I know that LGBTQ+ women often do not feel comfortable being themselves when they are in senior leadership roles. So it is vital to have visible leaders for the next generation of LGBTQ+ people to feel that they, too, can lead in whatever field they choose – whether that’s sports or supply chain. 

According to McKinsey’s LGBTQ+ Women in Business report, of the four openly LGBTQ+ CEOs that head the world’s major corporations, only one is female and not one is trans.With increased rates of sexual harassment and discrimination based on gender and orientation, among other issues, LGBTQ+ women have unique challenges to overcome in the workplace.  

However small their numbers, these female gay leaders do have a surprisingly altruistic bent to their motivations. This same report states that LGBTQ+ women purposely seek out major roles in order to have a positive impact on the world. They are 1.5 times more likely than straight men and 1.2 times more likely than LGBTQ+ men to be motivated to advance into senior leadership so that they can use their position to be a role model for others like them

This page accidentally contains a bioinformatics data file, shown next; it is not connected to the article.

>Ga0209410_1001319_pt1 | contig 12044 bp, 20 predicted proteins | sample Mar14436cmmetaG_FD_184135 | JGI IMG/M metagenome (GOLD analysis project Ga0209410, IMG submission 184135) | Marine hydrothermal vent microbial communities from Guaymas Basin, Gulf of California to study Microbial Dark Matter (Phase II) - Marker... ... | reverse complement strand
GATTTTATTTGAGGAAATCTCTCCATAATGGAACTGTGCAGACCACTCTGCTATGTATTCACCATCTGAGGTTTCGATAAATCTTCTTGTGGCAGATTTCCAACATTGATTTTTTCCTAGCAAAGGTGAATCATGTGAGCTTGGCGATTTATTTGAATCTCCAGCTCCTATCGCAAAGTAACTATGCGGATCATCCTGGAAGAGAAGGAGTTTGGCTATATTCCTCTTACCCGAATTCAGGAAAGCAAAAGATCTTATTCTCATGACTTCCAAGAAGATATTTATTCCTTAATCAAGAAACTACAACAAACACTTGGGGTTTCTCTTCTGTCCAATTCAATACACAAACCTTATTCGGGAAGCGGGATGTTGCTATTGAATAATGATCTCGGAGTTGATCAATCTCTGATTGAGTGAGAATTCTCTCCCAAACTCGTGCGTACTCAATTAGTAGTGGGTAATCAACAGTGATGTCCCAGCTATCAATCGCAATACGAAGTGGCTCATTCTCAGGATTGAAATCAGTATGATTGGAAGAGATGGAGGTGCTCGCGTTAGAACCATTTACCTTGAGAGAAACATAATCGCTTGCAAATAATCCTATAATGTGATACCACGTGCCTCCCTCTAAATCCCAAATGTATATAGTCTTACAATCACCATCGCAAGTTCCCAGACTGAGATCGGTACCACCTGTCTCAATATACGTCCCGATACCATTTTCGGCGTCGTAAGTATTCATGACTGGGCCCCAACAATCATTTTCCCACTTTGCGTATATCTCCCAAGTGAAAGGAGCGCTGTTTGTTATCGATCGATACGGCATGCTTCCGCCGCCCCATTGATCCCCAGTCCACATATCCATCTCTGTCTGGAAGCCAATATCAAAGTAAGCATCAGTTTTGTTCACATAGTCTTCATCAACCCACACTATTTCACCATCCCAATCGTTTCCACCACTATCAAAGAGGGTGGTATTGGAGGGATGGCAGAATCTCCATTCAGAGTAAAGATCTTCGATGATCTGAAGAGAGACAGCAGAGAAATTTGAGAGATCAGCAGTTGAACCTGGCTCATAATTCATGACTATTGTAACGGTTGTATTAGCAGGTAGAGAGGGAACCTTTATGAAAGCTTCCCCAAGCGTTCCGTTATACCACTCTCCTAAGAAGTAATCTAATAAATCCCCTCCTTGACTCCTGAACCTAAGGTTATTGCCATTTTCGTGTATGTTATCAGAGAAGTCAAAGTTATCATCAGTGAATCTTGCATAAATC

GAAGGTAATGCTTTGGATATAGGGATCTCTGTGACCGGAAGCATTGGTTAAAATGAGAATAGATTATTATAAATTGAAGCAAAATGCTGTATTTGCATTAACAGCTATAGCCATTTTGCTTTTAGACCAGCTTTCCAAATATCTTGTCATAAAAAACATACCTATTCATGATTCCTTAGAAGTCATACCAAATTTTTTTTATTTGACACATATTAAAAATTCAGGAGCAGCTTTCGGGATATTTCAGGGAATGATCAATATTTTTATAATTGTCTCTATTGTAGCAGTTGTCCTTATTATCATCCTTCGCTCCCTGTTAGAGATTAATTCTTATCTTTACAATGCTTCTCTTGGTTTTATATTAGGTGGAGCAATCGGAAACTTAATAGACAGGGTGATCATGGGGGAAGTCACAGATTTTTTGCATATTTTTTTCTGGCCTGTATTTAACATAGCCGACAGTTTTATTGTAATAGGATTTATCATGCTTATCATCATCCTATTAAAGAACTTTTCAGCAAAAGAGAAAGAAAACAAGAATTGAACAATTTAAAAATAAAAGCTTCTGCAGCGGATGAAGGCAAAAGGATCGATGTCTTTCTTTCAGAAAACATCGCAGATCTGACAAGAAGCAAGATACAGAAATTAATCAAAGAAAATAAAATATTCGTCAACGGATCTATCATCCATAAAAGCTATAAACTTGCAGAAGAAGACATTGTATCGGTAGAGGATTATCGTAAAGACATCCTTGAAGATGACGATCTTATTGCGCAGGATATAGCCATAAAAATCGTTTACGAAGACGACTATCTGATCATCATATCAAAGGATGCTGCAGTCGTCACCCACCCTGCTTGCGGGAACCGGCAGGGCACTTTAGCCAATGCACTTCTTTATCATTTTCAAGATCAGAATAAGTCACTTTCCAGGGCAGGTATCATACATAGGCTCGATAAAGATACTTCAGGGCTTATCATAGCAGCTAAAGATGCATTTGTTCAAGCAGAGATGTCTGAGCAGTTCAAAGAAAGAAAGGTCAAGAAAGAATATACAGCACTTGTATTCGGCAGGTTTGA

So, with this motivational potential, all that is missing is the inclusivity needed to provide an accepting, supportive professional setting for the growth in prominence of LGBTQ+ employees.